Advantages of water testing are simplicity and fairly uniform results. Disadvantages are the fact that we are shooting water rather than a medium that more resembles flesh and the procedure is somewhat messy.
Another common bullet test is shooting paper. Old telephone books or newspapers are commonly targeted. I recently experimented with both dry and soaked telephone books and learned a few things. Some friends and I shot over one hundred telephone books. After the shooting I recycled them since I did not think the bullet holes would affect the recycling process.
First, penetration was very similar in wet or dry books. Secondly, the bullets retrieved from the wet books were much easier to clean up. Believe it or not the dry books resulted in more mess since we created a lot of confetti during the shooting. Dry books are a bit lighter to handle. During our tests we duct-taped five books together and tried to get two or three shots evenly spaced into the bundles.
The wet books are easy to work with. Simply place a few phone books into a Rubber Maid tub and pour in three or four gallons of water. Let sit for a couple of days, adding water as required to maintain a constant height. Make sure that the books fit into the tub loosely since they will swell-up about one-third in volume. After they no longer soak-up any water, take four or five and duct-tape them into a bundle. I found that spaying one end of a bundle with white paint helped determine impact locations.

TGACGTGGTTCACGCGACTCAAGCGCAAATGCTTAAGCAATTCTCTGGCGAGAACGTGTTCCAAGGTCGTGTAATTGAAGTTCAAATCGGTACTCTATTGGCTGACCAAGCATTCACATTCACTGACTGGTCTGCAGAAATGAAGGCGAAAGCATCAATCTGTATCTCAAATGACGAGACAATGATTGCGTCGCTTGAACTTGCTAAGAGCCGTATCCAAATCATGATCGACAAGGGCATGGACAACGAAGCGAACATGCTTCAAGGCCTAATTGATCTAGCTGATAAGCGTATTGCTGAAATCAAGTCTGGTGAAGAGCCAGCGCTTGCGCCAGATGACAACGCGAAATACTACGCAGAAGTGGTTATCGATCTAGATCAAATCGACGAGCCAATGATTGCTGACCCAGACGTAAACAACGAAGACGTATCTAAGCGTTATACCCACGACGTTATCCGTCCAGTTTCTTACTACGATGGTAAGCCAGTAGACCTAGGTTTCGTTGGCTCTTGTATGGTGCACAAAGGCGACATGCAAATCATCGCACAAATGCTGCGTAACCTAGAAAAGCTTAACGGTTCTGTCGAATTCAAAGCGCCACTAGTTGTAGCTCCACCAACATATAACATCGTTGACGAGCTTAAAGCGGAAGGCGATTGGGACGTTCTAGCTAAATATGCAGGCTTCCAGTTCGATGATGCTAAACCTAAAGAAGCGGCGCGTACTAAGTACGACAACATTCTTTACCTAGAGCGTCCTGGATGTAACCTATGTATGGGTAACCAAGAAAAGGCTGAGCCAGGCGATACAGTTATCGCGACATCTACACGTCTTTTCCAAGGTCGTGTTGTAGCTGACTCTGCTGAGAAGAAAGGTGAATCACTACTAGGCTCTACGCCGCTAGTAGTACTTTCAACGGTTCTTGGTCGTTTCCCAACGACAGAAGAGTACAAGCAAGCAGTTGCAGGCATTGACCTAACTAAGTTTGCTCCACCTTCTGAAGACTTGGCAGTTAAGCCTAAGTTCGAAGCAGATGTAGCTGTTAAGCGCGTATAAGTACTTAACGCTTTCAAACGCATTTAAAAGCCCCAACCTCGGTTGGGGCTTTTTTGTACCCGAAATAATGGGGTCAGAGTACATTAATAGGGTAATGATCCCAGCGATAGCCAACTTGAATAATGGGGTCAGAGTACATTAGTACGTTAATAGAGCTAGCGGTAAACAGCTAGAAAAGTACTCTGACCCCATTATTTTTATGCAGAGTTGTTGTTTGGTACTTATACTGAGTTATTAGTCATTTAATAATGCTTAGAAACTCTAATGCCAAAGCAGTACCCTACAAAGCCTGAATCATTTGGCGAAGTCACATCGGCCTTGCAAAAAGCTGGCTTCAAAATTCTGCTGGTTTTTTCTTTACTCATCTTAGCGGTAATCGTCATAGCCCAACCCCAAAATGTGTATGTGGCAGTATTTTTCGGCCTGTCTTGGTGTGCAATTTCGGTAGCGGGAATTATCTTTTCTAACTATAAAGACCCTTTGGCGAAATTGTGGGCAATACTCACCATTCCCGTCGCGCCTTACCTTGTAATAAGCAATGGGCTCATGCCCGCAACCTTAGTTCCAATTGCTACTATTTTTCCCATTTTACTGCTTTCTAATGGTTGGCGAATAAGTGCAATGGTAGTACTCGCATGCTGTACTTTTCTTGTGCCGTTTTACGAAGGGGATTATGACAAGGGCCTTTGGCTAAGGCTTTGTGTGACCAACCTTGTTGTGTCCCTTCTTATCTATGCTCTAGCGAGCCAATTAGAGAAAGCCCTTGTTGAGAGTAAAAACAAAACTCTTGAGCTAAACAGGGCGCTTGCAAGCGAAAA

When we tested the new bonded hunting bullets we learned one interesting thing – all of the bullets stopped in the Chinese Restaurant section of the fourth book. Nice consistency. That section was about five and one half inches from the front of the first book, simple as that. If you try this test make sure that you have some small zip-lock bags or plastic vials to store the recovered bullets in. Take along a felt pen to write the base data on the container. No use shooting the bullets and then mixing them up.
There are a few other test mediums that I will be exploring but the only real test is in the hunting field. I try to examine how each bullet performed and also to recover any bullet that does not exit.
My recovered bullet collection contains many memories that return when I look at those chunks of lead and copper. There are two big Swift A-Frame mushrooms that bring back the mental image of a huge Alaskan brown bear coming across a sandbar straight at my rifle. Recovered bullets are great souvenirs of the hunt! Join the discussion of this article with the author HERE at the Article Discussion Forum.